Information Age Education Blog
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A New Year’s R
I’ll bet you think that the R in the title of this IAE Blog entry stands for Resolution. Wrong! It is the 4th R in the list Reading, ‘Riting, ‘Rithmetic, and Reasoning (computational thinking).
The Fourth R is the title of my newest free (short) book. I strongly believe that the 4th R is now fully as important as each of the first three Rs. My book presents arguments for and “how to” suggestions for fully integrating the 4th R into the PreK-12 curriculum. Like the first three Rs, the study and use of the 4th R should be occurring throughout the school day, as well as outside of school.
The 4th R of Reasoning/computational thinking makes use of both human brain and computer brain to answer questions, represent and solve problems, and accomplish tasks (Moursund, 2016).
Computers and humans do not think in the same manner. In many situations, humans and computers working together can outperform either working alone.
Of course, you are familiar with the first three R’s in the list. Each is both a subject area in its own right and also a powerful aid to learning and performance in many other disciplines of study. The three R’s are so important that they are considered the basics of education. It is now time to add the 4th R to this list of basics.
Learning the 4th R Both In and Outside of School
Take a careful look at today’s children who have become fluent in many different types of uses of connectivity, Smartphones, and other Information and Communications Technology. Much of this learning has occurred outside of school.
At the same time, many schools still frown on students using computers in school for educational and social purposes. For example, while calculators are allowed on some tests, computer use is mainly restricted to taking computer-delivered tests. The curriculum fails to address two fundamental questions:
If a computer can solve or greatly help in solving a type of problem considered important in the curriculum, what should we be teaching students about solving this type of problem, and how should we assess their knowledge and skills?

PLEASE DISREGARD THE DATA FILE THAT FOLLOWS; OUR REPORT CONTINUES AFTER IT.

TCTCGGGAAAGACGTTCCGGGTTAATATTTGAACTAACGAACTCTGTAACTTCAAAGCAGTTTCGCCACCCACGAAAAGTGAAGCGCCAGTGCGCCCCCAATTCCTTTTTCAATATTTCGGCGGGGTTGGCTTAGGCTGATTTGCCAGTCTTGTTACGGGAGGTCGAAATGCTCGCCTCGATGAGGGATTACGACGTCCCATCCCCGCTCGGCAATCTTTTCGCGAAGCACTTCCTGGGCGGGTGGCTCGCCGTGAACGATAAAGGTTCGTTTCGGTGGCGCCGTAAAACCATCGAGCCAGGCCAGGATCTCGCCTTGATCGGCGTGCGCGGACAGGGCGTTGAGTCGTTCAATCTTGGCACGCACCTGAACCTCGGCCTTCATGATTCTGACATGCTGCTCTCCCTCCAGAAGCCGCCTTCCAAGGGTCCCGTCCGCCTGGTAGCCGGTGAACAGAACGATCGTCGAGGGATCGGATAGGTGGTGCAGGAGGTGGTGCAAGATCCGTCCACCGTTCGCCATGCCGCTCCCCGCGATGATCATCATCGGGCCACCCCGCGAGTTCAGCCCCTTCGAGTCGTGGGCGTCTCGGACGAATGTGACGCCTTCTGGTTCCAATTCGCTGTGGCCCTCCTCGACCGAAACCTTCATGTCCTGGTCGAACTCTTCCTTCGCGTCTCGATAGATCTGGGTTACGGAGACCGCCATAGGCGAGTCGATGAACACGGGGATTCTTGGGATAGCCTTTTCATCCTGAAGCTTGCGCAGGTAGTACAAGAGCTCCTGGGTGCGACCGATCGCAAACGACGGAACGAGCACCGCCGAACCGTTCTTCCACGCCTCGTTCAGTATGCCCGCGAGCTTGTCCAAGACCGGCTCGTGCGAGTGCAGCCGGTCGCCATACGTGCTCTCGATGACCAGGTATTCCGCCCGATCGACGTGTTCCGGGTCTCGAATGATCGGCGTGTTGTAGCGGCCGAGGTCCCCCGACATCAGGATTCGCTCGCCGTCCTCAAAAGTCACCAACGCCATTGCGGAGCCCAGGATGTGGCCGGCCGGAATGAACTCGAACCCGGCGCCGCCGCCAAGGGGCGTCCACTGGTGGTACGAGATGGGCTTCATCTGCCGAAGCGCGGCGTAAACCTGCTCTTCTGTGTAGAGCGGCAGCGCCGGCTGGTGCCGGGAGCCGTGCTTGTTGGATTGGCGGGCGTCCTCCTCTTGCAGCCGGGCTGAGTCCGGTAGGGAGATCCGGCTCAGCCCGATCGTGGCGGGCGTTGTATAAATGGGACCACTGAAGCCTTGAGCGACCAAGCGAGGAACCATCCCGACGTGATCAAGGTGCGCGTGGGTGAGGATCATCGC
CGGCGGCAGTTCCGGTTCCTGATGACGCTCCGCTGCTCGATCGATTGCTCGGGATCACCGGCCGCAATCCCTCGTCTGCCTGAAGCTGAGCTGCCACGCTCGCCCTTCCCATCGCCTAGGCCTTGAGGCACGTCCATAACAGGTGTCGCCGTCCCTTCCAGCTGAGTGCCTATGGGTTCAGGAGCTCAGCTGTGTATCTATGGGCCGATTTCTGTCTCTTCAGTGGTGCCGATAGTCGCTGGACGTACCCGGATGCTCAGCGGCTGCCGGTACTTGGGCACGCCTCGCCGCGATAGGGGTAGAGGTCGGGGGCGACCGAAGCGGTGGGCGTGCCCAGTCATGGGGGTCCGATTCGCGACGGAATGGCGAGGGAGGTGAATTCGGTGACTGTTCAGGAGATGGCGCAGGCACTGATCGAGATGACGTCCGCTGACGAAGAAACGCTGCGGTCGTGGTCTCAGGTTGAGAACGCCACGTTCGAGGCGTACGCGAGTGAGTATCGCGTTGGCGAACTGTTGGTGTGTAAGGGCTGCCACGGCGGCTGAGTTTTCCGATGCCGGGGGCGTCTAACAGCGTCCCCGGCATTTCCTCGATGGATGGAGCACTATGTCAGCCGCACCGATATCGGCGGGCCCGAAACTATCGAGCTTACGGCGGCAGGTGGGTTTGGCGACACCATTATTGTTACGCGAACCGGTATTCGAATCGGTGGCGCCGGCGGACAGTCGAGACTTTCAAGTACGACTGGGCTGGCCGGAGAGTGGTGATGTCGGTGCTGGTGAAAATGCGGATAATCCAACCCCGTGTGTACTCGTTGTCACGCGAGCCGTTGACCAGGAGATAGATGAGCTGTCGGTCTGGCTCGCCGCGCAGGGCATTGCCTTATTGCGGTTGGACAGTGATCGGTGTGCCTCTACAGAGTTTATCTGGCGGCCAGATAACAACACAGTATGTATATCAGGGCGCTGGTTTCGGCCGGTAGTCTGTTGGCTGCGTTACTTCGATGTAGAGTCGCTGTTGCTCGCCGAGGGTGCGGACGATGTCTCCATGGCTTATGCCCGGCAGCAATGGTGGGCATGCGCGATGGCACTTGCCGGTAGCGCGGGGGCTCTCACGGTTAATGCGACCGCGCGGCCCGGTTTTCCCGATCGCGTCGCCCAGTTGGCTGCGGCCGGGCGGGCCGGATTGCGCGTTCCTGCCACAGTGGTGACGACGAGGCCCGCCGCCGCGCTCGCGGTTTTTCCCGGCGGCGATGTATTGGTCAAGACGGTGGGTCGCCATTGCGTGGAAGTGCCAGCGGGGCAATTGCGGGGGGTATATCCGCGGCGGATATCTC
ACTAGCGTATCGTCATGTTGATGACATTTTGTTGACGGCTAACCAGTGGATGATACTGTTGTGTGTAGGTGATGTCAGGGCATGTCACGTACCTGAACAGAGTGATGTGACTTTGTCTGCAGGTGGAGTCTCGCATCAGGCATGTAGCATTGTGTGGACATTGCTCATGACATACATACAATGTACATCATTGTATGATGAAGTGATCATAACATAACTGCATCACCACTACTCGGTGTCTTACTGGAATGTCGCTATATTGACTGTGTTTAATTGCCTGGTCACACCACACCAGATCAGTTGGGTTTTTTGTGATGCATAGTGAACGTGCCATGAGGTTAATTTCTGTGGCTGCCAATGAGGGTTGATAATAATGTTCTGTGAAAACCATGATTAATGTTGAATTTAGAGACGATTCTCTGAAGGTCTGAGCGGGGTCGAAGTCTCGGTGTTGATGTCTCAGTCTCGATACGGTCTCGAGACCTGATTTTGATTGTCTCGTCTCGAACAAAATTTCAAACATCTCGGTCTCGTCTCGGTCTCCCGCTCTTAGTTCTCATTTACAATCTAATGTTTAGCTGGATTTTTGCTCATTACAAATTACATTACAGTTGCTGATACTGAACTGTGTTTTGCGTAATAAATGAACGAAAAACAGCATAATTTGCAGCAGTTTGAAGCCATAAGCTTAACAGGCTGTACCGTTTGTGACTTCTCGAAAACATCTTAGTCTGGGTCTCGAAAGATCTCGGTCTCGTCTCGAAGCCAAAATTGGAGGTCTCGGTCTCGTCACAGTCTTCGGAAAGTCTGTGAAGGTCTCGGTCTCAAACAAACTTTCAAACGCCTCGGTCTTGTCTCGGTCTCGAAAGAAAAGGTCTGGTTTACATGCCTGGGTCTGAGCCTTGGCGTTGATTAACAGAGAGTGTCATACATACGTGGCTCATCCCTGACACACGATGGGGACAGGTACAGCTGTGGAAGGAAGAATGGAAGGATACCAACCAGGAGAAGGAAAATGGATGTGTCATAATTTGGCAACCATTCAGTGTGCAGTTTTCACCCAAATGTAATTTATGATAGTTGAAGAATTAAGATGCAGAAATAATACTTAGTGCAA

Here is another important aspect of the 4th R. The 4th R includes Information and Communication Technology designed to help students learn other disciplines. Think about the students who are fortunate enough to have easy and routine access to today’s sophisticated, highly interactive, “intelligent” computer-assisted learning systems. Clearly such instruction is a significant component of the future of education, both in and outside of school.
What You Can Do
Make a New Year’s Resolution to bring the 4th R more fully into your own knowledge and skills set, and into the education of all those, young and old, you are helping to learn.
References and Resources
Moursund, D. (12/23/2016). The Fourth R. Eugene, OR: Information Age Education. Download the Microsoft Word file from http://i-a-e.org/downloads/free-ebooks-by-dave-moursund/289-the-fourth-r/file.html. Download the PDF file from http://i-a-e.org/downloads/free-ebooks-by-dave-moursund/290-the-fourth-r-1/file.html. Access the book online at http://iae-pedia.org/The_Fourth_R.
Moursund, D. (7/10/2016). Project Tomorrow: A report on uses of computer technology in education. IAE Blog. Retrieved 12/30/2016 from http://i-a-e.org/iae-blog/entry/project-tomorrow-a-report-on-uses-of-computer-technology-in-education.html.
Moursund, D. (2016). Computational thinking. IAE-pedia. Retrieved 12/30/2016 from http://iae-pedia.org/Computational_Thinking.
Moursund, D. (2016). What the future is bringing us. IAE-pedia. Retrieved 12/30/2016 from http://iae-pedia.org/What_the_Future_is_Bringing_Us.
Moursund, D. (2015). Problem solving. IAE-pedia. Retrieved 12/30/2016 from http://iae-pedia.org/Problem_Solving.
Moursund, D. (2015). Two brains are better than one. IAE-pedia. Retrieved 12/30/2016 from http://iae-pedia.org/Two_Brains_Are_Better_Than_One.